BC Parks

As of April 8, all BC provincial parks have been temporarily closed to restrict the spread of COVID-19.  BC Parks is also extending the ban on all camping in provincial parks until May 31, 2020.  The Recreation Sites and Trails BC branch of the Ministry of Forests, Lands, Natural Resource Operations and Rural Development has also closed its campgrounds and amenities in response to the COVID-19 situation.

Emergency Fund for Children with Special Needs

The government is establishing an Emergency Relief Support Fund for children and youth with special needs and their families and has added service flexibility for parents of children with special needs to help during the COVID-19 pandemic.  The fund will provide a direct payment of $225 per month to eligible families over the next three months to June 30, 2020.  A needs-based approach will be used and the payment can be used to purchase supports that help alleviate stress including:

  • meal preparation and grocery shopping assistance;
  • homemaking services;
  • caregiver relief support (e.g., funded support to allow a family member to provide temporary care for a child or youth); and
  • counselling services, online or by phone; and other services that support family functioning.

Families are encouraged to reach out to their Children and Youth with Special Needs worker to see how they can benefit from emergency help.

New Measures for Returning British Columbians

Effective immediately, there is a new legal requirement that all international travellers (including from the US) returning to BC must provide a self-isolation plan before or upon arrival to BC.  Self-isolation plans can be submitted at gov.bc.ca/returningtravellers or via the BC COVID-19 Support App and Self-Assessment Tool under “travellers.”

Beginning Friday, April 10, 2020, provincial officials will be on hand at the Vancouver International Airport and major land border crossings to make sure self-isolation plans are complete and to assist those who need it as follows:

  • If a self-isolation plan is submitted and approved, travellers will receive a confirmation and proceed to their home residence (or another identified accommodation) to self-isolate.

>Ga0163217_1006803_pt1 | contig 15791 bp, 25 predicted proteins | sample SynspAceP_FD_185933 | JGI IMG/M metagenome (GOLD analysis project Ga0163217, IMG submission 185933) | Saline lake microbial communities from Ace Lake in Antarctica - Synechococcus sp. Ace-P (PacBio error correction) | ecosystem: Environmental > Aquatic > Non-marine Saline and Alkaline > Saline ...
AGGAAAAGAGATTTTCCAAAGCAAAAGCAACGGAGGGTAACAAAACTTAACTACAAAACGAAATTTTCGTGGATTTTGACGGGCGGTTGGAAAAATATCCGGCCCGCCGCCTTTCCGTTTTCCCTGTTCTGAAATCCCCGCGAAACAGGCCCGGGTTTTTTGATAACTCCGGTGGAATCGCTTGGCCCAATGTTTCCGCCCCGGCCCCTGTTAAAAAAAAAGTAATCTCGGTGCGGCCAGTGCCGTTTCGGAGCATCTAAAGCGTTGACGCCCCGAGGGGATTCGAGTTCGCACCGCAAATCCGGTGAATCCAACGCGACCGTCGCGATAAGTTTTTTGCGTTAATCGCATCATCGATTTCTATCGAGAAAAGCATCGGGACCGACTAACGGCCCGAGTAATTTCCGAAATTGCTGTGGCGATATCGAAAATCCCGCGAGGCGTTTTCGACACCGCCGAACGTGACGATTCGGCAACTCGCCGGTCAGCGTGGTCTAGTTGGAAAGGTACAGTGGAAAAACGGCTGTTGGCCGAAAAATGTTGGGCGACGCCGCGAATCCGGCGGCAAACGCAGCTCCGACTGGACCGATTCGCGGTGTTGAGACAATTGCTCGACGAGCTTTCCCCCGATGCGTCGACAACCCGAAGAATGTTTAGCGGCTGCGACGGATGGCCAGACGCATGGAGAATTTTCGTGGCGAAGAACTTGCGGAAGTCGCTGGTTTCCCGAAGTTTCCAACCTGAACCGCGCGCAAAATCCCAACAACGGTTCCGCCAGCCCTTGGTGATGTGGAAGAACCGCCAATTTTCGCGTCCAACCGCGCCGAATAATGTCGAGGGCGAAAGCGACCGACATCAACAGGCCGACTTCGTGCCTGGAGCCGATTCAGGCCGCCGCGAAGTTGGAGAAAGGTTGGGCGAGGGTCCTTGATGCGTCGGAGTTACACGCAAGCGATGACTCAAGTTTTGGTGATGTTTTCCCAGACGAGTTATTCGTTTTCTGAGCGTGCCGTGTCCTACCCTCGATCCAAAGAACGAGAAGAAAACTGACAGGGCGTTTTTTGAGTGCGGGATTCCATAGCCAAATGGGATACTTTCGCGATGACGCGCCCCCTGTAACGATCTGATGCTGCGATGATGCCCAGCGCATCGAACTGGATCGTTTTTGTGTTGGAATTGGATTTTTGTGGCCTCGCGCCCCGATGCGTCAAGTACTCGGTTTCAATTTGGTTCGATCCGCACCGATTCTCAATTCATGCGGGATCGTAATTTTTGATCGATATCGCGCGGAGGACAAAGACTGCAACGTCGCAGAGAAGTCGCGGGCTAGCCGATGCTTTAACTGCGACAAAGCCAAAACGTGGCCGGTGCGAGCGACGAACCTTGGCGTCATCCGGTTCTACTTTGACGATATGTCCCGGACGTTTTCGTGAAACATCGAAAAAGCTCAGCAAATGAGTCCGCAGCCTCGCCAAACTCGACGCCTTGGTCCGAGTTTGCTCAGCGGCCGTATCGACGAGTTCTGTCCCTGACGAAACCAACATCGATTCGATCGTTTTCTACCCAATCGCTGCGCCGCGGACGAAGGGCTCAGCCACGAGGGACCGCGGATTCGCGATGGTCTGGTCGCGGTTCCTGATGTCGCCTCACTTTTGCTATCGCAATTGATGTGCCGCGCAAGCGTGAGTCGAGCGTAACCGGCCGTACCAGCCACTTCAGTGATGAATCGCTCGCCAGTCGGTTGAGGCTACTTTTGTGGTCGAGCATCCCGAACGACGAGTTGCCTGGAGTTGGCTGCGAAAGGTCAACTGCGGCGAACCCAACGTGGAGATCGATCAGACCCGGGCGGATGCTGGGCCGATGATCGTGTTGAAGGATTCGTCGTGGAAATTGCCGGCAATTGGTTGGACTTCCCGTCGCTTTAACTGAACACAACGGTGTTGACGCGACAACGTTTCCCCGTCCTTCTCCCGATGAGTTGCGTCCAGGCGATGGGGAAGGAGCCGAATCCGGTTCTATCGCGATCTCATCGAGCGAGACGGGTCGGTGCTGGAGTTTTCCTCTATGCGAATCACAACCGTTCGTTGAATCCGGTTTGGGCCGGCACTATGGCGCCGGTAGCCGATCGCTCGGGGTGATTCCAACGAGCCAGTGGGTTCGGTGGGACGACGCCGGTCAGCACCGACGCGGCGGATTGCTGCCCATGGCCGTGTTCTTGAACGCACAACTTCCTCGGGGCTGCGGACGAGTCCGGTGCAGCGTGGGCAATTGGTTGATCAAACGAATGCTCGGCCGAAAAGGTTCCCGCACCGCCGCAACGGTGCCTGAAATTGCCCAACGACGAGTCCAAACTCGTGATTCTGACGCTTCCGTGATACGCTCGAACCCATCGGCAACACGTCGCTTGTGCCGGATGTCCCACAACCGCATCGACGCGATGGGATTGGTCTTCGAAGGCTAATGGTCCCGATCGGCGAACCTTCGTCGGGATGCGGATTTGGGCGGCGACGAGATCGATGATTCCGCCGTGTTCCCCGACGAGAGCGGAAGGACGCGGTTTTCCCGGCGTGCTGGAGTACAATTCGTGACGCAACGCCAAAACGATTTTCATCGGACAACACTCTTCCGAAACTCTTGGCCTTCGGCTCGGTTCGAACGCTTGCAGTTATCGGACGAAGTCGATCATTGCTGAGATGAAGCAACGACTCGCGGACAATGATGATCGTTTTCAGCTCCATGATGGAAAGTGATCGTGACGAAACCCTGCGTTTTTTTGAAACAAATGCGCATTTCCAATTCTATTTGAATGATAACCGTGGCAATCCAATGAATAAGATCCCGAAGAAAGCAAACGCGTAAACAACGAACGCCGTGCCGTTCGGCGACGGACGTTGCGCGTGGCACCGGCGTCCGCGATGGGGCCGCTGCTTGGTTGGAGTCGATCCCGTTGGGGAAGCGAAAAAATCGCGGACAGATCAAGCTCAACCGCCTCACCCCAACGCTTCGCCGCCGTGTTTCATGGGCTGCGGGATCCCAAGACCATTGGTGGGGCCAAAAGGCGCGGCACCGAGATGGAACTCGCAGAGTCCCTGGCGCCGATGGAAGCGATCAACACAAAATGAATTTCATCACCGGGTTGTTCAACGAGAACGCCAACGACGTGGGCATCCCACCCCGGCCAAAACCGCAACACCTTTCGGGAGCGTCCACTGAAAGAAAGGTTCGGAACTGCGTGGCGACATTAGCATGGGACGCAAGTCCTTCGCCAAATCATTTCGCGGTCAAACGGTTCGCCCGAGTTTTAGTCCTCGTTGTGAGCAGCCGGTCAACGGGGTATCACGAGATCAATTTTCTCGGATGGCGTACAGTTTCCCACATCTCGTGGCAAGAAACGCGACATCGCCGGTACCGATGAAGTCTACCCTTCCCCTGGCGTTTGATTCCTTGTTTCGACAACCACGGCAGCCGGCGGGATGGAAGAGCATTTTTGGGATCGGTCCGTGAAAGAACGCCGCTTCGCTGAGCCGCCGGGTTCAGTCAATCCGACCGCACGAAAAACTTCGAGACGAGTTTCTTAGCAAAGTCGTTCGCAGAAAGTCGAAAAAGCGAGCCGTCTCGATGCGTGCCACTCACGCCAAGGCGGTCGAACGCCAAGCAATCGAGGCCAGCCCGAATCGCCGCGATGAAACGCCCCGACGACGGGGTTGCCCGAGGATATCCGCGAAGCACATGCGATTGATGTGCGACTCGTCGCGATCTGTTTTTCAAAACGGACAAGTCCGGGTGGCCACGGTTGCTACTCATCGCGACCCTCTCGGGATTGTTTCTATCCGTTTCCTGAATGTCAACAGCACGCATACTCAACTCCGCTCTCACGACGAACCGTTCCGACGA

• If an airline traveller arrives and an adequate self-isolation plan is proposed but needs additional support to execute safely (e.g., enlist volunteers to deliver groceries or fill prescriptions once at home), travellers may be taken or directed to an accommodation site provided in collaboration with the provincial and federal governments to begin self-isolation, while outstanding details of their plan are put in place. With an approved self-isolation plan, they may return home. Without an approved plan, they will remain at an accommodation site for 14 days.
  • If a traveller arrives at a major land border crossing and needs additional support to execute a self-isolation plan, they will be sent directly home to start self-isolating and will be followed up with by officials for additional support.
  • If a traveller does not have a self-isolation plan or is unable to safely carry one out as determined by officials, they may be transported or sent to an accommodation provided by the government where they can safely complete their 14-day self-isolation.

Emergency Management BC will help travellers with necessary food deliveries, prescription drugs and other supplies so people can safely self-isolate for 14 days.

The federal government has authority under the Quarantine Act to ensure compliance with the emergency order requiring individuals entering Canada to self-isolate for 14 days.  Maximum penalties for breaking this order include fines of up to $750,000 and/or imprisonment for 6 months, or up to $1 million and/or imprisonment up to 3 years for a person who causes a risk of imminent death or serious bodily harm.

 

Alberta

The Government of Alberta announced the following measures:

Regulatory Reporting Deferrals

There will be an immediate deferral of specific legislated reporting requirements for energy companies under the Coal Conservation Act, the Oil and Gas Conservation Act and the Oil Sands Conservation Act.  These deferrals will not affect any monitoring requirements that ensure Alberta’s public safety and environmental protection, or any reporting required for royalty calculation and collection.  The order will expire on August 14, or 60 days after the date on which the public health emergency ends, whichever is earlier.

Employment Standards Code Changes

The previously discussed proposed changes to Alberta’s Employment Standards Code have now been implemented by way of Ministerial Order, rather than by way of Regulation, which is permitted due to powers that the Alberta government has as a result of the state of emergency.  The Ministerial Order addresses the following key changes:

Notice of Shift Changes

Section 17(2) of the Employment Standards Code currently states that an employer has to provide employees with 24 hours’ written notice of a shift change.  During the pandemic, employers are now only required to give written notice as soon as is practicable in the circumstances.